Senators will release immigration plan

The Senate is set to release a proposal today that could offer millions of immigrants living illegally in the U.S. a chance to earn citizenship, according to The Washington Post. The proposal would represent the most ambitious overhaul of the U.S.'s immigration system in 30 years.

The purpose of the legislation, which marks the first comprehensive effort since a 2007 plan died in the Senate, is to largely solve the illegal immigration issue while clearing a backlog of millions of foreigners trying to enter the U.S. legally.

The proposal, which was created by an eight-member bipartisan group, also aims to prevent the flow of undocumented immigrants into the U.S. by creating tens of thousands of new visas for foreign workers in low-skilled jobs. Additionally, the government would invest billions of dollars in new border-control measures, including surveillance drones, security fencing and 3,500 additional federal agents charged with preventing illegal entry from Mexico.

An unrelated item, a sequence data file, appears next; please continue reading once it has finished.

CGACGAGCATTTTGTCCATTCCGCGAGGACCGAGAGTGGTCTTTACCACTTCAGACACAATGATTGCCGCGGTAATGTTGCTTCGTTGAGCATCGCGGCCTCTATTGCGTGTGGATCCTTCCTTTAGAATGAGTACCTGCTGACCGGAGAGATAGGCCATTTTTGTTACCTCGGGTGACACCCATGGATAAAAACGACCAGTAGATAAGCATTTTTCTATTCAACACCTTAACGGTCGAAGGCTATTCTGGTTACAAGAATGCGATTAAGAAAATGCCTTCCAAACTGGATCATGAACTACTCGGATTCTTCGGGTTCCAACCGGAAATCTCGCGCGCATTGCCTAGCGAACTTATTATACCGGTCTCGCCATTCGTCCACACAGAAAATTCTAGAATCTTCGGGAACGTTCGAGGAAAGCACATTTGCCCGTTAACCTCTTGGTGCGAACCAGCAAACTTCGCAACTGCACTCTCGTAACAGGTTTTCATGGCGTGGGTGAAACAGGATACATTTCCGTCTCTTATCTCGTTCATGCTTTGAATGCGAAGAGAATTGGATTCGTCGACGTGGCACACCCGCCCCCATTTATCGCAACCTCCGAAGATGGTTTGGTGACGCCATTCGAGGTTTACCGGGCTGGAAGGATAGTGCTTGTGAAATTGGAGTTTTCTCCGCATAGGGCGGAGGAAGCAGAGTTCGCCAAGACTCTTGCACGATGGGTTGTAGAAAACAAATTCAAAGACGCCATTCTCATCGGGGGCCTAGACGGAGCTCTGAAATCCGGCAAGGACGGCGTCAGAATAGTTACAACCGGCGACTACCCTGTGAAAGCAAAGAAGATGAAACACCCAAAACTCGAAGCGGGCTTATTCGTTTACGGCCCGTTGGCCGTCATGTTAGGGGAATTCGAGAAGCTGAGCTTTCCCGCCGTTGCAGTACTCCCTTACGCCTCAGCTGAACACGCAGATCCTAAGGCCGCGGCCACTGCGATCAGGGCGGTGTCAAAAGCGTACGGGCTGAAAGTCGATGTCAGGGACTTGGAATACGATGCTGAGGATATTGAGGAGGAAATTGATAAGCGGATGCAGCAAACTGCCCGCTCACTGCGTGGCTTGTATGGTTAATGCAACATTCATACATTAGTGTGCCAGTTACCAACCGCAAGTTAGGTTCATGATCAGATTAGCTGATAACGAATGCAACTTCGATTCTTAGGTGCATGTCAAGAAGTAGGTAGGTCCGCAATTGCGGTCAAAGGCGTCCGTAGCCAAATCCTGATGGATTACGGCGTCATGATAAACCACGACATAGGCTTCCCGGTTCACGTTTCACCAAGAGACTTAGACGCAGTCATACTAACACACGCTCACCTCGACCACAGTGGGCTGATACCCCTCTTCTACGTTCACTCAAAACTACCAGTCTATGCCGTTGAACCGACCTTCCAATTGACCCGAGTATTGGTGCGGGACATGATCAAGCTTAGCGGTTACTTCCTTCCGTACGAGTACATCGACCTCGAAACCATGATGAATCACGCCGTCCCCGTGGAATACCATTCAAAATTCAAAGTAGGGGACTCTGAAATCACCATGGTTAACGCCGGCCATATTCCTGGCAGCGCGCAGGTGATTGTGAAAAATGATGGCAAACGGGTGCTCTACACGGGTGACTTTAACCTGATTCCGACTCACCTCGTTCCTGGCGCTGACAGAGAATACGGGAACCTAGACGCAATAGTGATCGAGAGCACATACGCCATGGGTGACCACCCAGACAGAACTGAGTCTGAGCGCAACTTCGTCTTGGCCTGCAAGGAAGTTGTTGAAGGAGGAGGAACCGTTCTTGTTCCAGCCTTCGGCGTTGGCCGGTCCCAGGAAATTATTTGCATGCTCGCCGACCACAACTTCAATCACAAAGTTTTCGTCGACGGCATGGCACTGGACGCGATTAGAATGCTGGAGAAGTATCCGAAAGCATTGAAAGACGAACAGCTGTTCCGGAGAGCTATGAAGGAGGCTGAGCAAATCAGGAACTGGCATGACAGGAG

The bipartisan group had planned to unveil the proposal during a high-profile news conference today; however, the news conference was canceled after yesterday's deadly bombings at the Boston Marathon.

Two members of the group—Sens. Charles E. Schumer (D-N.Y.) and John McCain (R-Ariz.) will meet with Obama today to discuss the immigration bill. The Senate Judiciary Committee has scheduled hearings Friday and Monday regarding the bill.

Those who oppose a deal regarding immigration reform have criticized portions of the plan and are expected to offer amendments that would upset the balance of the bipartisan agreement.

"This is legislation that rivals in effect the health-care legislation," says Sen. Jeff Sessions (R-Ala.), a leading critic of the reform effort. "It needs careful scrutiny. Having a hearing Friday and Monday when most members of the Senate aren't even here is proof that they desire no real public airing on the issues. That's very unacceptable."

Date : 4/16/2013